Pricing sits in the £40,000 to £50,000 bracket and the C 300e plug-in hybrid is available in 'Sport', 'AMG Line', 'AMG Line Premium', 'AMG Line Premium Plus' forms as both a Saloon and an Estate. To give you some perspective, this 211hp petrol plug-in hybrid model costs around £2,300 more than an equivalently-specified 194hp C 220d diesel. The alternative C 300de PHEV diesel costs cost over £2,000 more than a C 300e petrol model.
At least you get plenty of equipment. Even base 'Sport' trim gets 18-inch Aero 5-spoke alloy wheels, Agility Control Comfort suspension, Multibeam LED headlamps, leather sports seats and a 3-spoke multifunction nappa leather-trimmed steering wheel. Most stretch to 'AMG Line' trim, which includes a 12.3-inch digital instrument cluster, privacy glass, a unique 'Diamond Star' radiator grille, a sports braking system, sports suspension, Sports Direct Steer steering, AMG sports seats and AMG sports pedals.
There are two optional audio upgrade choices - a 9-speaker 225-watt set-up and the top Burmester surround sound system. Safety-wise, 'Active Brake Assist' autonomous braking is standard. And there's an optional 'Driving Assistance' package that delivers the 'Active Distance Assist DISTRONIC' system enabling 'level 2' autonomous driving capability.
Cost of Ownership
We've covered some of the key facts already in our driving section. The way that an electric motor powered by a 13.5kWh battery is capable of running the car on electricity alone for up to 30-34 WLTP-rated miles before a 2.0-litre combustion engine chimes in. This Plug-in variant can be charged from 10 to 100 per cent in an hour and a half with a 7.4 kW charger, or in five hours from a standard three-pin UK socket. Based on notoriously unrealistic WLTP cycle figures produced for plug-in hybrids, the petrol C 300e is supposed to be able to achieve between 148.7 and 188.3mpg on the WLTP combined cycle and emit up to as little as 33g/km of CO2. Of course, you won't get anything like that in normal use, but we could see a realistic return of around 60-70mpg being regularly achievable from a C 300e, which in itself is pretty impressive. BiK taxation is rated at 12% - as opposed to 27% for a C 220d or 29% for a C 300d. The insurance group is 40E.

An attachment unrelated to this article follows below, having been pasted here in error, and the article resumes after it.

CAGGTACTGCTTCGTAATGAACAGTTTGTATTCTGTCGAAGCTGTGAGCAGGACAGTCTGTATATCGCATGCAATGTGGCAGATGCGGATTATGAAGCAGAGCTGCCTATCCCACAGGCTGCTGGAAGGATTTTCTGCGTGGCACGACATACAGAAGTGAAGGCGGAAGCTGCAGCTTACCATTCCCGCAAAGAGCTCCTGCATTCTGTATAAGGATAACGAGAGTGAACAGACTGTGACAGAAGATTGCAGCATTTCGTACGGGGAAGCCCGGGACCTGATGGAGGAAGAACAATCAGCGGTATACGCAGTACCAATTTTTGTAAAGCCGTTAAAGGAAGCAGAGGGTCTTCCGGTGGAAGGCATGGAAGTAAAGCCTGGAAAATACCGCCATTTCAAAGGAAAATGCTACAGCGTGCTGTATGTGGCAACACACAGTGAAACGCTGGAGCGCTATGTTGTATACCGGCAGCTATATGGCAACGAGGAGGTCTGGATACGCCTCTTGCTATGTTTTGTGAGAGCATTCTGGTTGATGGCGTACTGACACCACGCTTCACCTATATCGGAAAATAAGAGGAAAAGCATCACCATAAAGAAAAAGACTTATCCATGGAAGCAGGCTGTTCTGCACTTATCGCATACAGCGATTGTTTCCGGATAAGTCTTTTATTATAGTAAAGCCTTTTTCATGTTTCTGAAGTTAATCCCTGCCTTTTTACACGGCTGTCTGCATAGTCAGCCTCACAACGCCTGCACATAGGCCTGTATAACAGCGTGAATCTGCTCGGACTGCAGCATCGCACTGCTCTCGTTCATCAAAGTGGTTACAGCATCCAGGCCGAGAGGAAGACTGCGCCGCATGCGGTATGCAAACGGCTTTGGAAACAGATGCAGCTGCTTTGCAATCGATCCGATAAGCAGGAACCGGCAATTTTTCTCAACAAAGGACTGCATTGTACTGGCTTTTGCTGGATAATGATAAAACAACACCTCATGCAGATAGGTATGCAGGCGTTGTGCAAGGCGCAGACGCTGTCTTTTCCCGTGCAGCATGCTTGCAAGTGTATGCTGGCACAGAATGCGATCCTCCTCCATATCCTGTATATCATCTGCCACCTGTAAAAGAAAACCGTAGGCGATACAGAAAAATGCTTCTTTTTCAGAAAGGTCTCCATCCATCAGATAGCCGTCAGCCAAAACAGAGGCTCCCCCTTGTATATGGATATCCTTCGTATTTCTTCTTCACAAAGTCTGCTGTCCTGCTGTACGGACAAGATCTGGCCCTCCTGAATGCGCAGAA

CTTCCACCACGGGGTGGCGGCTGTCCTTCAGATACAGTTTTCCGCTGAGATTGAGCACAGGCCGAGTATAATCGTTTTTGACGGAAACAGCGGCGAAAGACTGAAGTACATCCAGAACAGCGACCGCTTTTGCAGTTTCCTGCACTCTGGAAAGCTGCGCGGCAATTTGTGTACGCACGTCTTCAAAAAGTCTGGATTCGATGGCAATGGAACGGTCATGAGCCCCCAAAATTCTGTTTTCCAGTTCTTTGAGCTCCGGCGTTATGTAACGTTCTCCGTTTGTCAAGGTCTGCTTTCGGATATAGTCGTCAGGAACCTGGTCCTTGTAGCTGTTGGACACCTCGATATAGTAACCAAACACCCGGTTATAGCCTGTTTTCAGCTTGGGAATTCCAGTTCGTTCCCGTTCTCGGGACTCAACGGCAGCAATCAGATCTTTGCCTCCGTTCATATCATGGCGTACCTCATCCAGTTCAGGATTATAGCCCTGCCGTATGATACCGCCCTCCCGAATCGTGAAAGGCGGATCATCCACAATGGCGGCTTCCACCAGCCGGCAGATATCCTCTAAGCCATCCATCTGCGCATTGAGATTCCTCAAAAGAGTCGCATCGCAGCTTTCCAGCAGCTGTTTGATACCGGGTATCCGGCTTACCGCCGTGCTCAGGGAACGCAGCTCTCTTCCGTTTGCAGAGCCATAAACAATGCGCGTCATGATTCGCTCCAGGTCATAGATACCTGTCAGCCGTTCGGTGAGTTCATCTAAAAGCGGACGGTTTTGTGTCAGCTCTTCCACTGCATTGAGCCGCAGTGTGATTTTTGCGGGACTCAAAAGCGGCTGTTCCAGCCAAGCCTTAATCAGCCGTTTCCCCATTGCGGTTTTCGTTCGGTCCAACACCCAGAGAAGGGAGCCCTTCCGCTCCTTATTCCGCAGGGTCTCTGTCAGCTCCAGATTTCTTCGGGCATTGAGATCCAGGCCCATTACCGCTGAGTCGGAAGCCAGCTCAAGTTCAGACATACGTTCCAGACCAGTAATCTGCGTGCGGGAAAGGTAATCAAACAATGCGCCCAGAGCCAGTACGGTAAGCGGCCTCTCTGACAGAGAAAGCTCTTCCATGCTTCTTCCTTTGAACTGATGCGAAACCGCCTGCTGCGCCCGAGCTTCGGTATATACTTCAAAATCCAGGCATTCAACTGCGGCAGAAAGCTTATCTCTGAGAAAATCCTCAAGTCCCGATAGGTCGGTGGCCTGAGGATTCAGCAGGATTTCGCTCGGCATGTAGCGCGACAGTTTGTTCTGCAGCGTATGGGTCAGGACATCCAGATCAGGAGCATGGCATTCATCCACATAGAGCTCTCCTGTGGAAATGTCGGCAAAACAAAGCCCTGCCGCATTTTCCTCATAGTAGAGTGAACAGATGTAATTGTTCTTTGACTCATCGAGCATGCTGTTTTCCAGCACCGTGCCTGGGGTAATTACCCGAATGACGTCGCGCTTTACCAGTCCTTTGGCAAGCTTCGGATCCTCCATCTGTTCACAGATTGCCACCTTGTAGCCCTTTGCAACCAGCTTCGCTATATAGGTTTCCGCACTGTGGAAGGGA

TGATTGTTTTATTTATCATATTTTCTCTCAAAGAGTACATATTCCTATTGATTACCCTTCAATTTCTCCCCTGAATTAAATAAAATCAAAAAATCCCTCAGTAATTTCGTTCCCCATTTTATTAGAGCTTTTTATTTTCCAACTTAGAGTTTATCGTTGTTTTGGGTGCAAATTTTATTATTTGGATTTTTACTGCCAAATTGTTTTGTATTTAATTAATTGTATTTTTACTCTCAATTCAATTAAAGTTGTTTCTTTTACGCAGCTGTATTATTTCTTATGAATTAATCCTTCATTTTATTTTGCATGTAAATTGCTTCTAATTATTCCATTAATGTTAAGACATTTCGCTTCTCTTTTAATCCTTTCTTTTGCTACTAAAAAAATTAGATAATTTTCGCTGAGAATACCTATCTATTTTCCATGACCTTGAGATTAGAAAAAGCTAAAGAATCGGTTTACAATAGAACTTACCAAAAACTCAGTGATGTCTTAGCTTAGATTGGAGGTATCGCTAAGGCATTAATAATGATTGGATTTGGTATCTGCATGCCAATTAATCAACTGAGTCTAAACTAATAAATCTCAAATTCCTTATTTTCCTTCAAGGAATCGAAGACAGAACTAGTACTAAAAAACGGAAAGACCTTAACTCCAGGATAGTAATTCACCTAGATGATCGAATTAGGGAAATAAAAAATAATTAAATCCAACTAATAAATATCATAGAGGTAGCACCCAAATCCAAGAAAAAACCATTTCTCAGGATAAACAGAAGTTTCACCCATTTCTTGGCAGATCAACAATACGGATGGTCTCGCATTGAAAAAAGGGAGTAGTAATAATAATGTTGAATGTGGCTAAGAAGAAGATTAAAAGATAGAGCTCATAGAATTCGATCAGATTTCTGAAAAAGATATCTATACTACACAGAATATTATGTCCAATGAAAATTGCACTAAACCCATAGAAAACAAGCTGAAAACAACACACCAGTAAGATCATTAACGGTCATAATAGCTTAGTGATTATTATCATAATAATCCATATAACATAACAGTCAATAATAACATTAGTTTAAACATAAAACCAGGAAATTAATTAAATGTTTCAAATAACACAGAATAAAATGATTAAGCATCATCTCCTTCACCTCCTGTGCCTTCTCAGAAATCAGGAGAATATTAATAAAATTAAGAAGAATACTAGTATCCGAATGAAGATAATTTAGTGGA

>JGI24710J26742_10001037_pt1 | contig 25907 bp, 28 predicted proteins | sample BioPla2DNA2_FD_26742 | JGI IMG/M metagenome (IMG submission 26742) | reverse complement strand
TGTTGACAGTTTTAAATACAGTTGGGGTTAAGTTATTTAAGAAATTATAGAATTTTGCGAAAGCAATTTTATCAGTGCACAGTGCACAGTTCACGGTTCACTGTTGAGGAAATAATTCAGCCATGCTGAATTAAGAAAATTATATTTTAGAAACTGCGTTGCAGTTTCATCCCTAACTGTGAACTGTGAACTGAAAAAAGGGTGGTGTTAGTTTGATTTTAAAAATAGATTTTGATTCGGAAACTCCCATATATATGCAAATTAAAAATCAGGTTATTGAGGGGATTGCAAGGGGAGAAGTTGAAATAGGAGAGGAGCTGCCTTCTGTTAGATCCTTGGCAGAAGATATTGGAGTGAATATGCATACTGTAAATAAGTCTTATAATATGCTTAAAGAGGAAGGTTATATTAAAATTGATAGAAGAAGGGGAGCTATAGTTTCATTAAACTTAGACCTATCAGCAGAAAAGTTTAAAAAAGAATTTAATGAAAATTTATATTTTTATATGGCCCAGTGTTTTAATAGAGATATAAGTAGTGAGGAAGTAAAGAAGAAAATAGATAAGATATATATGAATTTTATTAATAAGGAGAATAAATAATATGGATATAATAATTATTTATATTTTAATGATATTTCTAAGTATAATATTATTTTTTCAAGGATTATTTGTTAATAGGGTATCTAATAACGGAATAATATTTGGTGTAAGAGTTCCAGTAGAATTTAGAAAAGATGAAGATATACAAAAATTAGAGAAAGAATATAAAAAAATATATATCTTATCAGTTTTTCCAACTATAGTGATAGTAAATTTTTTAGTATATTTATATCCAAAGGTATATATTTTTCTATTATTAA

What else? Well, you get a comprehensive three year warranty that has no mileage restriction (rival BMW and Audi warranties restrict you to 60,000 miles). And this package is built upon by Mercedes' Mobilo scheme which delivers breakdown cover for up to thirty years, as long as you continue to have your car serviced at a Mercedes main dealer. And it's worth knowing that your maintenance outlay can be kept a little in check by going for the optional Service Care package that takes care of routine maintenance, spreading the cost of regular servicing.
You'd expect this C 300e to offer a thoroughly well engineered take on plug-in technology - and that's exactly what you get. We're still at the stage where you have to be completely sold into the concept of plug-in hybrid technology to choose a car like this C 300e. If you're not, you'll find yourself wondering whether saving over £2,000 in choosing a C 220d diesel model might not be a wiser course of action to take, given that it'll be the best part of a decade at least before diesel becomes an impossible option to choose with ever-more stringent emission restrictions on European markets.
But if you think diesel is the fuel of the past, you'll want to embrace this appeal take on the technology of the future; the relatively near future anyway. PHEV tech is difficult to get right; this model's big reduction in boot space shows that. This C 300e shows though, that in virtually every other respect, Mercedes has quite a handle on plug-in power.